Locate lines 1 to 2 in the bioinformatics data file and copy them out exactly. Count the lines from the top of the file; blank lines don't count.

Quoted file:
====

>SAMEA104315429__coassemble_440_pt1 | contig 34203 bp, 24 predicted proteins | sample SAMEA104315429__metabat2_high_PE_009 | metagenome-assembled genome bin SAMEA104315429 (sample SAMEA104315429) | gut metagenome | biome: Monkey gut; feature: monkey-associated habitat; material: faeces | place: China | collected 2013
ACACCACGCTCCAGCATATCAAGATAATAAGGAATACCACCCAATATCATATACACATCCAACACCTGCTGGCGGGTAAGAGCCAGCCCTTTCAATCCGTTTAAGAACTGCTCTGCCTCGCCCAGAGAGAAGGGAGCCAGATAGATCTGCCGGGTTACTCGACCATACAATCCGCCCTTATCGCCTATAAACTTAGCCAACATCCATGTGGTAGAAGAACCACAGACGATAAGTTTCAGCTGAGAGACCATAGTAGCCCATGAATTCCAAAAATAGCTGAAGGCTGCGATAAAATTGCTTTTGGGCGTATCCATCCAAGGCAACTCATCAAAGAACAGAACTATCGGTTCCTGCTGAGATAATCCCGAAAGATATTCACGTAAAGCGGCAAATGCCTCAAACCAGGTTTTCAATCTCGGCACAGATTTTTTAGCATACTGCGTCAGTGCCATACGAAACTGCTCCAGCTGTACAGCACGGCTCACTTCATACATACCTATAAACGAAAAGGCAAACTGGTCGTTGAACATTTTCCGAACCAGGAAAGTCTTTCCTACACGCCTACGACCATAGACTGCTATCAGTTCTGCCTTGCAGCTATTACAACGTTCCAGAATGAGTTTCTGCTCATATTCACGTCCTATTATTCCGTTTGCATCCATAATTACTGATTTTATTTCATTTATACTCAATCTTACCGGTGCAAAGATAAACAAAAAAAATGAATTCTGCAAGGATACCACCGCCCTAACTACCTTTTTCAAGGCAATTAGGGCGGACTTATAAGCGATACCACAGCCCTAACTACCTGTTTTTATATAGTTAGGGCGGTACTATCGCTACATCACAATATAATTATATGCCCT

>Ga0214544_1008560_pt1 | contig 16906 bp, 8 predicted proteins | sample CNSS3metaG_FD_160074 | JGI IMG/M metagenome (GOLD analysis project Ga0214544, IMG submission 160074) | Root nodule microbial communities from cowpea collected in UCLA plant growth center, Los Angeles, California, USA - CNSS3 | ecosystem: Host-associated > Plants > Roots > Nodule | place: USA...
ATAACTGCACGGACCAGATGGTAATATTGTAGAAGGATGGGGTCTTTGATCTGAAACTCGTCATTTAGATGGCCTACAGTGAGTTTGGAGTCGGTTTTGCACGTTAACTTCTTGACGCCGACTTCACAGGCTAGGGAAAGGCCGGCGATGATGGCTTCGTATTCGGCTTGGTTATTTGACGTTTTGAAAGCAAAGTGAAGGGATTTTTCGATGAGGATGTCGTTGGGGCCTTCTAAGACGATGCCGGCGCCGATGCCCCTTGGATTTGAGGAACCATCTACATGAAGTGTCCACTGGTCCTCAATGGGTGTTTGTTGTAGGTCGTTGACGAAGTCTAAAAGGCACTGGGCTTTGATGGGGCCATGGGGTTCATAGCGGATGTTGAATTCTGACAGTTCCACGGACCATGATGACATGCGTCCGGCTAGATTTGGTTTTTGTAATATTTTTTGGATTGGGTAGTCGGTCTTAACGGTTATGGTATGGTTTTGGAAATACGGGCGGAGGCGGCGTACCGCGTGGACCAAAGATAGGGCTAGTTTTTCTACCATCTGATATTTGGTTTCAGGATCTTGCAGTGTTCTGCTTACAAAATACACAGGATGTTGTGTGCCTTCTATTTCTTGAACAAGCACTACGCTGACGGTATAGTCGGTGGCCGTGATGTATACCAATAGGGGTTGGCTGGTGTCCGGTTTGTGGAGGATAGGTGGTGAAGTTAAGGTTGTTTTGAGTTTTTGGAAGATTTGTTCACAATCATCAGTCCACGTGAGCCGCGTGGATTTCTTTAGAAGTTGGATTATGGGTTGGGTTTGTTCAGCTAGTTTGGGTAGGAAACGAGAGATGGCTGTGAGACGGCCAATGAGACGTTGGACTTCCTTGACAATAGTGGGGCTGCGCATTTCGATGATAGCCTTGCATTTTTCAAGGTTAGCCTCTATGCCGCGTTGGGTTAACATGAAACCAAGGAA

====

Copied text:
>SAMEA104315429__coassemble_440_pt1 | contig 34203 bp, 24 predicted proteins | sample SAMEA104315429__metabat2_high_PE_009 | metagenome-assembled genome bin SAMEA104315429 (sample SAMEA104315429) | gut metagenome | biome: Monkey gut; feature: monkey-associated habitat; material: faeces | place: China | collected 2013
ACACCACGCTCCAGCATATCAAGATAATAAGGAATACCACCCAATATCATATACACATCCAACACCTGCTGGCGGGTAAGAGCCAGCCCTTTCAATCCGTTTAAGAACTGCTCTGCCTCGCCCAGAGAGAAGGGAGCCAGATAGATCTGCCGGGTTACTCGACCATACAATCCGCCCTTATCGCCTATAAACTTAGCCAACATCCATGTGGTAGAAGAACCACAGACGATAAGTTTCAGCTGAGAGACCATAGTAGCCCATGAATTCCAAAAATAGCTGAAGGCTGCGATAAAATTGCTTTTGGGCGTATCCATCCAAGGCAACTCATCAAAGAACAGAACTATCGGTTCCTGCTGAGATAATCCCGAAAGATATTCACGTAAAGCGGCAAATGCCTCAAACCAGGTTTTCAATCTCGGCACAGATTTTTTAGCATACTGCGTCAGTGCCATACGAAACTGCTCCAGCTGTACAGCACGGCTCACTTCATACATACCTATAAACGAAAAGGCAAACTGGTCGTTGAACATTTTCCGAACCAGGAAAGTCTTTCCTACACGCCTACGACCATAGACTGCTATCAGTTCTGCCTTGCAGCTATTACAACGTTCCAGAATGAGTTTCTGCTCATATTCACGTCCTATTATTCCGTTTGCATCCATAATTACTGATTTTATTTCATTTATACTCAATCTTACCGGTGCAAAGATAAACAAAAAAAATGAATTCTGCAAGGATACCACCGCCCTAACTACCTTTTTCAAGGCAATTAGGGCGGACTTATAAGCGATACCACAGCCCTAACTACCTGTTTTTATATAGTTAGGGCGGTACTATCGCTACATCACAATATAATTATATGCCCT